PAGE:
The joint leader of a new super-union is to back the MP Jon Cruddas for the job of the next deputy prime minister.
Mr Cruddas announced last year he will run for the job
Derek Simpson, general secretary of Amicus, told the BBC that other candidates for the job appeared to be "locked into the Blair legacy".
But he said the Dagenham MP was a "breath of fresh air" who he believed would follow the trade union agenda for major change in the Labour party.
Amicus and the Transport and General Workers Union are to merge in May.
Unions expect the Chancellor, Gordon Brown, to become the next prime minister and believe their best hope of influencing decision-making at the top is to have a strong deputy.
Mr Cruddas, 44, announced last September that he is to run for the job.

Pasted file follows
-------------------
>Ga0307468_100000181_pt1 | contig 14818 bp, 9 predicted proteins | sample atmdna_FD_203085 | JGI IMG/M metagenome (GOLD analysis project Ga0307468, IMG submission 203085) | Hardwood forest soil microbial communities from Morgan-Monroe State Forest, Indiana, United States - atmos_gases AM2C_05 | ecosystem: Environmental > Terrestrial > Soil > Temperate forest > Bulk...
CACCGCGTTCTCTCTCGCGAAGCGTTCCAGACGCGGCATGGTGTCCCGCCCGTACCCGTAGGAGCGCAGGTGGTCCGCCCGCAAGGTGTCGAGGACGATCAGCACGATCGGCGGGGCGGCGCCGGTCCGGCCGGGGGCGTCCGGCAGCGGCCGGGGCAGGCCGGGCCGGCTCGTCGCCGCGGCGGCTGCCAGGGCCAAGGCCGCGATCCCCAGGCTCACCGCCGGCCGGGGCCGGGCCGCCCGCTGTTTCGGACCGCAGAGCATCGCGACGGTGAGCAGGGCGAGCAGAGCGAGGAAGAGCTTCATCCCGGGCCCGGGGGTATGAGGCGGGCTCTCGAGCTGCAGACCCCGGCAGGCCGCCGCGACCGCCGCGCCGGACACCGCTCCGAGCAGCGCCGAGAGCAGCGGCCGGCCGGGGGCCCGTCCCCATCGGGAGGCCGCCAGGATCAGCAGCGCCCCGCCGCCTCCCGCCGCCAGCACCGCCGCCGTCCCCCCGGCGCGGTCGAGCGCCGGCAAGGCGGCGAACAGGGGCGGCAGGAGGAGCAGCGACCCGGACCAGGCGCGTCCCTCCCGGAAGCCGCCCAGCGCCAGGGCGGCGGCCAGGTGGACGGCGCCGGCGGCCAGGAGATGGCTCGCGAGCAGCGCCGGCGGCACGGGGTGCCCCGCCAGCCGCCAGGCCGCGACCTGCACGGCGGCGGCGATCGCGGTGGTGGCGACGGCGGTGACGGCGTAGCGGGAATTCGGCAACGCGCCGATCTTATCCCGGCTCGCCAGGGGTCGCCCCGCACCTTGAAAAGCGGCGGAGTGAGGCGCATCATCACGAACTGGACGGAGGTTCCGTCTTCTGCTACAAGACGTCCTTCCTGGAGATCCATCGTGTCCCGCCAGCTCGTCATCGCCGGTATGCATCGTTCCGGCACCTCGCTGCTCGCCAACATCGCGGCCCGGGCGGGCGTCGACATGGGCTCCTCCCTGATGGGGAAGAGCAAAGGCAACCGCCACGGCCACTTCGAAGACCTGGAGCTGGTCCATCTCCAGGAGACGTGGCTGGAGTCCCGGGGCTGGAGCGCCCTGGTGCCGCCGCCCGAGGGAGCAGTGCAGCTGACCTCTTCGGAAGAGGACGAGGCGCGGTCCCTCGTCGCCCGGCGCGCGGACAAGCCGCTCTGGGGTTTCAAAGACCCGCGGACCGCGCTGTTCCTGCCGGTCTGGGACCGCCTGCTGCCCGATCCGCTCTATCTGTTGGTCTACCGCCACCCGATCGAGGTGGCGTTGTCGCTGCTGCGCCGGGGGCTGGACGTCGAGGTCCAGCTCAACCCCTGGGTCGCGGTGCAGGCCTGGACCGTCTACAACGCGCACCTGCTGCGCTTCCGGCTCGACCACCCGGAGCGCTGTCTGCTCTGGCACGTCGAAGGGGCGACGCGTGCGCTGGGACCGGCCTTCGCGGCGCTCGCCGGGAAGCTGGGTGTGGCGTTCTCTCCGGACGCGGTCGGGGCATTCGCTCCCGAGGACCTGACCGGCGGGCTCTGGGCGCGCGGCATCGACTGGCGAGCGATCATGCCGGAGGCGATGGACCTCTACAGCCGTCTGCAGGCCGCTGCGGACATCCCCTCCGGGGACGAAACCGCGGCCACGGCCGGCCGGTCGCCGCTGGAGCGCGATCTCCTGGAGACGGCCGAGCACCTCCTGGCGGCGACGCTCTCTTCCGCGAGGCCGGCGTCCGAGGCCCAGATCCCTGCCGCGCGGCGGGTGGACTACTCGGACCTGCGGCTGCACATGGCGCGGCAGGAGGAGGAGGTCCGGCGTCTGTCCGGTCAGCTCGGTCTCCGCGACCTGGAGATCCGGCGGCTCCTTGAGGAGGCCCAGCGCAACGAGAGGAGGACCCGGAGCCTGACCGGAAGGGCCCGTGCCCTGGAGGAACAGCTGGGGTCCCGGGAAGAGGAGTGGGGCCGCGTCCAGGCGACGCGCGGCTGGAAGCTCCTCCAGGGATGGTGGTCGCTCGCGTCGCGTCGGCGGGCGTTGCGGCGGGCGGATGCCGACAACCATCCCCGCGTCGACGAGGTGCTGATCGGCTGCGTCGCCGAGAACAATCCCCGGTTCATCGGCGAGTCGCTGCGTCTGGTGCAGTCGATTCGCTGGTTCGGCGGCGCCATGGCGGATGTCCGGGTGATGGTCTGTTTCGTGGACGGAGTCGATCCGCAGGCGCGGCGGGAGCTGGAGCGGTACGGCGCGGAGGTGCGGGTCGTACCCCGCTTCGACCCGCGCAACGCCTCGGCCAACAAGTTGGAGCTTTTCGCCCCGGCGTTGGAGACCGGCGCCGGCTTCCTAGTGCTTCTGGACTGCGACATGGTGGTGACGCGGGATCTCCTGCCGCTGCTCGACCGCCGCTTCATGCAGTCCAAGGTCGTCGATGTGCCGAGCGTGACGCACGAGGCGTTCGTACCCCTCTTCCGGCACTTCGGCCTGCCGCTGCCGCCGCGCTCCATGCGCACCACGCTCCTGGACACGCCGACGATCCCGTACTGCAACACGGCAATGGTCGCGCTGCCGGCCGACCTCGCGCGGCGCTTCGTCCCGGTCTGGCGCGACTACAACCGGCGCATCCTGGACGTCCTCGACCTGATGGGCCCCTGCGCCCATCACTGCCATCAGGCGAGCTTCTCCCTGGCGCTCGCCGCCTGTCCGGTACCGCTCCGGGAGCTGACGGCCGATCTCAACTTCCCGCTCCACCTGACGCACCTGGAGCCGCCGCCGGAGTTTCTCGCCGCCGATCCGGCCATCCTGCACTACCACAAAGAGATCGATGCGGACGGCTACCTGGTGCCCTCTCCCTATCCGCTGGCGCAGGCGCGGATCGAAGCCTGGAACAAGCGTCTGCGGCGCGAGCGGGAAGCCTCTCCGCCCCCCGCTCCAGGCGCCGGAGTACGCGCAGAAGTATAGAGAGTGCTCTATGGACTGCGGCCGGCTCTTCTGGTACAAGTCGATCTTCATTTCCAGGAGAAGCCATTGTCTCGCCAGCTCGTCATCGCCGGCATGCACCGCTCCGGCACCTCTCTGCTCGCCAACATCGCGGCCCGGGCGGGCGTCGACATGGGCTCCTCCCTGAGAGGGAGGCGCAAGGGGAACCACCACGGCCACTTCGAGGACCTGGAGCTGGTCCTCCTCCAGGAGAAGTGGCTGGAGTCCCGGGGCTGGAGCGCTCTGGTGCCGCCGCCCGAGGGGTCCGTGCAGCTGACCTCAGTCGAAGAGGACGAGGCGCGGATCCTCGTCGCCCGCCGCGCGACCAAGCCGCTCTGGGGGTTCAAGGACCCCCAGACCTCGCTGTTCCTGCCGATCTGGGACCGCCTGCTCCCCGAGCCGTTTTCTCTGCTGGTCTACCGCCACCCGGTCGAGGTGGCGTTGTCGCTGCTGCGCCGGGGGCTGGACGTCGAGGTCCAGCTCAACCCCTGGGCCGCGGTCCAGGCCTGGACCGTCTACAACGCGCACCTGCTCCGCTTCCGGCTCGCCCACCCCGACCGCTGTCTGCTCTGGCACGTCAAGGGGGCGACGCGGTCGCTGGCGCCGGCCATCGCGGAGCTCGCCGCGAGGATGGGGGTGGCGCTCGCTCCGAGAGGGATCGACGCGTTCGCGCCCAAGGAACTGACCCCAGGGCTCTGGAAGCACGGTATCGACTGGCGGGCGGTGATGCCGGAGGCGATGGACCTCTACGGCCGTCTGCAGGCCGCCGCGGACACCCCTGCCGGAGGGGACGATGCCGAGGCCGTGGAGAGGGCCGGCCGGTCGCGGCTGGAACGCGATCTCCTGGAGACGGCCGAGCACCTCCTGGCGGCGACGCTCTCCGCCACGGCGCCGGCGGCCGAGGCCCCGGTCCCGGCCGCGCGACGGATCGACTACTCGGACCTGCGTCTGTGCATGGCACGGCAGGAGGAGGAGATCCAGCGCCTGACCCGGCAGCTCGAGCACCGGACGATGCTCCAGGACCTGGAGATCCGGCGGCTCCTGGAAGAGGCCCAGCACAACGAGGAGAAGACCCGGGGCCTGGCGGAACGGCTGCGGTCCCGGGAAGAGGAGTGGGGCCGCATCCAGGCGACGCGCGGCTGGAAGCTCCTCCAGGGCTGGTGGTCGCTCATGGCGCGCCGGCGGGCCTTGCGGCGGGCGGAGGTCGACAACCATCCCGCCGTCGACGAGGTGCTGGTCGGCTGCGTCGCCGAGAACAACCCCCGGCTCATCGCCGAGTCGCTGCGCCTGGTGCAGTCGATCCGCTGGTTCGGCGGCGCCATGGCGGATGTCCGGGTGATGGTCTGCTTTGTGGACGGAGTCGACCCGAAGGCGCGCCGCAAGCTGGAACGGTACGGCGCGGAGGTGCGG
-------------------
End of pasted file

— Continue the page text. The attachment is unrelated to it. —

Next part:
It is understood that other unions including the GMB are also supporting Mr Cruddas instead of the former union boss, now education secretary, Alan Johnson.
Mr Cruddas, a former Downing Street adviser, with roots in the trade union movement, is seen as the "outsider" candidate - the only runner who is not a minister.
Portrayed as a left-winger, he has described New Labour as tired, old and neglectful and says should he become deputy PM he would serve as a "transmission belt", reconnecting the party's grass roots with its leaders.
The merger of the two unions will create the country's biggest union with more than 2 million members - about one-third of all UK union members.